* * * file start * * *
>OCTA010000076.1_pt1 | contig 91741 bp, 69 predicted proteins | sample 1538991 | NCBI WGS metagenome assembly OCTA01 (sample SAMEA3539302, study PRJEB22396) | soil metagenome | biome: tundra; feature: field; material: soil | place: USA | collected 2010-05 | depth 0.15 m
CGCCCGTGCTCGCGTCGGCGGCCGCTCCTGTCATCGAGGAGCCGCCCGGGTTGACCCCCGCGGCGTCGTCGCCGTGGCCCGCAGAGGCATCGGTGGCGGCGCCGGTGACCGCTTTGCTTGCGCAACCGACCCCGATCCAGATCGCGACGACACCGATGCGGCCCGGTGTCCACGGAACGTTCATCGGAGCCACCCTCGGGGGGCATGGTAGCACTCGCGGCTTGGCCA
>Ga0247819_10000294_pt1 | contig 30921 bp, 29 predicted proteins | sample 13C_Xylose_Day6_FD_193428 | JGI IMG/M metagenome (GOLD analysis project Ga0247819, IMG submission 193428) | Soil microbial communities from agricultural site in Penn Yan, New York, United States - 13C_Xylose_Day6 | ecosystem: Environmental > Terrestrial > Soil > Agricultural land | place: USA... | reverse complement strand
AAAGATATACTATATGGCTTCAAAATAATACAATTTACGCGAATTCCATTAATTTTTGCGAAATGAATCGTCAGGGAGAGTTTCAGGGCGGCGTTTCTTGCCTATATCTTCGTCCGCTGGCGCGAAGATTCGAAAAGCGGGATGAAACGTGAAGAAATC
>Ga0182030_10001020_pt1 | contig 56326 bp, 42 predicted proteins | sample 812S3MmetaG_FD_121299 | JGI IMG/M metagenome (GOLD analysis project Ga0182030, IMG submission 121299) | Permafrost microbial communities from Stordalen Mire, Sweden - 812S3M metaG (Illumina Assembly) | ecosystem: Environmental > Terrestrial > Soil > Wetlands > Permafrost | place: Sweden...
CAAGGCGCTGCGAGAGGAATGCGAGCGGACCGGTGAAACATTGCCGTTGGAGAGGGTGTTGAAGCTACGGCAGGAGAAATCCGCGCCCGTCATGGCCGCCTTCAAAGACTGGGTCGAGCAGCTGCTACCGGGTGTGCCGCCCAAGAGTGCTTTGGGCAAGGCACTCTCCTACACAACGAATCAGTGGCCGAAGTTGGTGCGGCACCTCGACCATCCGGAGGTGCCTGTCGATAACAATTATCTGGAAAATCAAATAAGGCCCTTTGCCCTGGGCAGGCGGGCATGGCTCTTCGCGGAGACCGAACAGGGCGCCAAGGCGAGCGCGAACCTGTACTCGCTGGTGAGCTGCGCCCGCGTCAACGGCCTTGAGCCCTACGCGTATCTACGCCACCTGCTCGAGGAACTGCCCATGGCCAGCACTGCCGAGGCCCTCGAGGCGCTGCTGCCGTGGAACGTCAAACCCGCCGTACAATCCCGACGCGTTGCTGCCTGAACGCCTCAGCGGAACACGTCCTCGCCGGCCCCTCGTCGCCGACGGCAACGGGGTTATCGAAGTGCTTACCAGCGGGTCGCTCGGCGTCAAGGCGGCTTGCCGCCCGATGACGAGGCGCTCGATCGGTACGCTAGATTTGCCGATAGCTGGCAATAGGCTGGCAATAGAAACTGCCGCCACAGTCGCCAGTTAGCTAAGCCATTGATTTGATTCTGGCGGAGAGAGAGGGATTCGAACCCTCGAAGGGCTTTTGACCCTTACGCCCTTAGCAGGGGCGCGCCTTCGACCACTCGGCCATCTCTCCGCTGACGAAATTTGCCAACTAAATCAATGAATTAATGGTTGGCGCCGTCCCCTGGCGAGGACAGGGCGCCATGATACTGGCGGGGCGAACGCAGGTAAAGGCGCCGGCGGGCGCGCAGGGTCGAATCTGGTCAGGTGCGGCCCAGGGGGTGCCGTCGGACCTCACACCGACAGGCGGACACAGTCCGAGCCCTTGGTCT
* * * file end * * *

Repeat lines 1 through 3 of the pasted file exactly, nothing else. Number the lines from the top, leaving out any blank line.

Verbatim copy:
>OCTA010000076.1_pt1 | contig 91741 bp, 69 predicted proteins | sample 1538991 | NCBI WGS metagenome assembly OCTA01 (sample SAMEA3539302, study PRJEB22396) | soil metagenome | biome: tundra; feature: field; material: soil | place: USA | collected 2010-05 | depth 0.15 m
CGCCCGTGCTCGCGTCGGCGGCCGCTCCTGTCATCGAGGAGCCGCCCGGGTTGACCCCCGCGGCGTCGTCGCCGTGGCCCGCAGAGGCATCGGTGGCGGCGCCGGTGACCGCTTTGCTTGCGCAACCGACCCCGATCCAGATCGCGACGACACCGATGCGGCCCGGTGTCCACGGAACGTTCATCGGAGCCACCCTCGGGGGGCATGGTAGCACTCGCGGCTTGGCCA
>Ga0247819_10000294_pt1 | contig 30921 bp, 29 predicted proteins | sample 13C_Xylose_Day6_FD_193428 | JGI IMG/M metagenome (GOLD analysis project Ga0247819, IMG submission 193428) | Soil microbial communities from agricultural site in Penn Yan, New York, United States - 13C_Xylose_Day6 | ecosystem: Environmental > Terrestrial > Soil > Agricultural land | place: USA... | reverse complement strand